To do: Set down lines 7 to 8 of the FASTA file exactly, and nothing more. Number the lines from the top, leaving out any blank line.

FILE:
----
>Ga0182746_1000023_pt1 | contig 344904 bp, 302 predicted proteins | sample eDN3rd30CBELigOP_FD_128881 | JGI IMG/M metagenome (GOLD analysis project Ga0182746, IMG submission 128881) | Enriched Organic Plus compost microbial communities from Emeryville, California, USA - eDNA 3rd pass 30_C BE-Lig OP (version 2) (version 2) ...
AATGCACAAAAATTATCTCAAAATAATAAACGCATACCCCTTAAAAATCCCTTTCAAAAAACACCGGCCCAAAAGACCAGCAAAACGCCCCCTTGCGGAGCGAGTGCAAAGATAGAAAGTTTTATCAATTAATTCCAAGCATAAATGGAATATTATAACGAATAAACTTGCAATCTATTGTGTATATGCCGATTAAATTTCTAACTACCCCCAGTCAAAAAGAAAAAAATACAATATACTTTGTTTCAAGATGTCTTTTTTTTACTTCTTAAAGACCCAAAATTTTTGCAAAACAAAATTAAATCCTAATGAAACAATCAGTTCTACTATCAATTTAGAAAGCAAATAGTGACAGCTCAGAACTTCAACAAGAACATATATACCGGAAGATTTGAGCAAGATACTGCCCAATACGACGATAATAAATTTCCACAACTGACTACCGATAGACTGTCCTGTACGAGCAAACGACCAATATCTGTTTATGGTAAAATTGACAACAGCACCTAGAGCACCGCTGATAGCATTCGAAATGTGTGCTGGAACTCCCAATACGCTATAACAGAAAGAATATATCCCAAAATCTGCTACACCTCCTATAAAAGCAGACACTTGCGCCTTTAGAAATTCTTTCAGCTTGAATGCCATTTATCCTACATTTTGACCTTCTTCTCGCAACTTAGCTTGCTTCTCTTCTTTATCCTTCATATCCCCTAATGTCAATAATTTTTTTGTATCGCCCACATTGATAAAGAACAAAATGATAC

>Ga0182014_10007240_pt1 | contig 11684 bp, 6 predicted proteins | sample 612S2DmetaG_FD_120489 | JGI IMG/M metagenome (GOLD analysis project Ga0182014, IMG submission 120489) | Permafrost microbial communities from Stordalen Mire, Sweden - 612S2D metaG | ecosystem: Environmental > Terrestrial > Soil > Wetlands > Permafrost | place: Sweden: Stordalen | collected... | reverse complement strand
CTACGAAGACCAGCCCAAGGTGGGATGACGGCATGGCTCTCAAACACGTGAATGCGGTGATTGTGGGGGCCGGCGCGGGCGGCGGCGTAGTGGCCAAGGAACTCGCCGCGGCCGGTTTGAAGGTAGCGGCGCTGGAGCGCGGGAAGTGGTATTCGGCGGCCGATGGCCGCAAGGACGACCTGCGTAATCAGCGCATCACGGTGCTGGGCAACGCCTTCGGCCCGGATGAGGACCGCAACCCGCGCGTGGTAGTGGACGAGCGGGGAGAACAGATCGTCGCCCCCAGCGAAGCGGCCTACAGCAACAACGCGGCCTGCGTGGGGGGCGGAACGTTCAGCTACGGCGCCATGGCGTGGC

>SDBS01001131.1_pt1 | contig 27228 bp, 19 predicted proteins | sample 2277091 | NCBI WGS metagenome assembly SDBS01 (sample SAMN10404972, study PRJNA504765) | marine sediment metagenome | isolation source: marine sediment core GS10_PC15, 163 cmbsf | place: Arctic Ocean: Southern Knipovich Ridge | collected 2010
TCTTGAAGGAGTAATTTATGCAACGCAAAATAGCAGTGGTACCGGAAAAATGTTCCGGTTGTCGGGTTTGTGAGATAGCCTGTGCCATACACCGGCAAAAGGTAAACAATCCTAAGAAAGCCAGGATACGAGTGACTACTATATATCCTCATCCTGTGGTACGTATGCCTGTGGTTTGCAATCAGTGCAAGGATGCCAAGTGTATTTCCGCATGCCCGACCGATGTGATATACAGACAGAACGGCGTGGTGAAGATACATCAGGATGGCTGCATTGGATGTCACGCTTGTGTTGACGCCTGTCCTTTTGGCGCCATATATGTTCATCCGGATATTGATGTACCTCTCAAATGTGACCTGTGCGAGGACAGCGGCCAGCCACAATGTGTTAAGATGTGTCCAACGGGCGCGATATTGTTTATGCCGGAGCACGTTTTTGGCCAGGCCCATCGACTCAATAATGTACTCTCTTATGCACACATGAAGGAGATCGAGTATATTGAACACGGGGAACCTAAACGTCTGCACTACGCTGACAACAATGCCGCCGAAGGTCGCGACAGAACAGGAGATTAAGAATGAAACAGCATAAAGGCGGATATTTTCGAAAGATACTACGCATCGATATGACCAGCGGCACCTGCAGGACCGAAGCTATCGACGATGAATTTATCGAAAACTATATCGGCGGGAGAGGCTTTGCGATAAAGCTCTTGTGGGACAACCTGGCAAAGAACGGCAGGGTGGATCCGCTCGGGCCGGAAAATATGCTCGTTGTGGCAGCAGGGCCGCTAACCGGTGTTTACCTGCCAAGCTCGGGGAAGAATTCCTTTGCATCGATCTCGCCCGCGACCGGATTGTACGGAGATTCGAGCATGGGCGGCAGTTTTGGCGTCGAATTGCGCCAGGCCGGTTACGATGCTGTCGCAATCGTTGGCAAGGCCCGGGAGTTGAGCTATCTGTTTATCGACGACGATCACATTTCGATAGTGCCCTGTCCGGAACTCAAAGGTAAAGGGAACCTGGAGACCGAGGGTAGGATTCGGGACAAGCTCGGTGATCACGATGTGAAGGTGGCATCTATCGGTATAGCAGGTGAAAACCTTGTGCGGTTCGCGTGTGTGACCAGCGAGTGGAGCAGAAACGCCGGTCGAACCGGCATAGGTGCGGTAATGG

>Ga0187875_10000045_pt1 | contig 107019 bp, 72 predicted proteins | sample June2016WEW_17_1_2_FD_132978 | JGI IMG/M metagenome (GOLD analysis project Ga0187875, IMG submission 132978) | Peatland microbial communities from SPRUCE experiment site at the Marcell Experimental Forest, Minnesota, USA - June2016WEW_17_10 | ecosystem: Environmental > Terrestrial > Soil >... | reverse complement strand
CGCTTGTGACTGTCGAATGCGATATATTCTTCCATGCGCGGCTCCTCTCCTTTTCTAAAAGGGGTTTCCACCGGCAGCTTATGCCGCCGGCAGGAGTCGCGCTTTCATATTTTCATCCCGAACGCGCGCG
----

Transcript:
>Ga0187875_10000045_pt1 | contig 107019 bp, 72 predicted proteins | sample June2016WEW_17_1_2_FD_132978 | JGI IMG/M metagenome (GOLD analysis project Ga0187875, IMG submission 132978) | Peatland microbial communities from SPRUCE experiment site at the Marcell Experimental Forest, Minnesota, USA - June2016WEW_17_10 | ecosystem: Environmental > Terrestrial > Soil >... | reverse complement strand
CGCTTGTGACTGTCGAATGCGATATATTCTTCCATGCGCGGCTCCTCTCCTTTTCTAAAAGGGGTTTCCACCGGCAGCTTATGCCGCCGGCAGGAGTCGCGCTTTCATATTTTCATCCCGAACGCGCGCG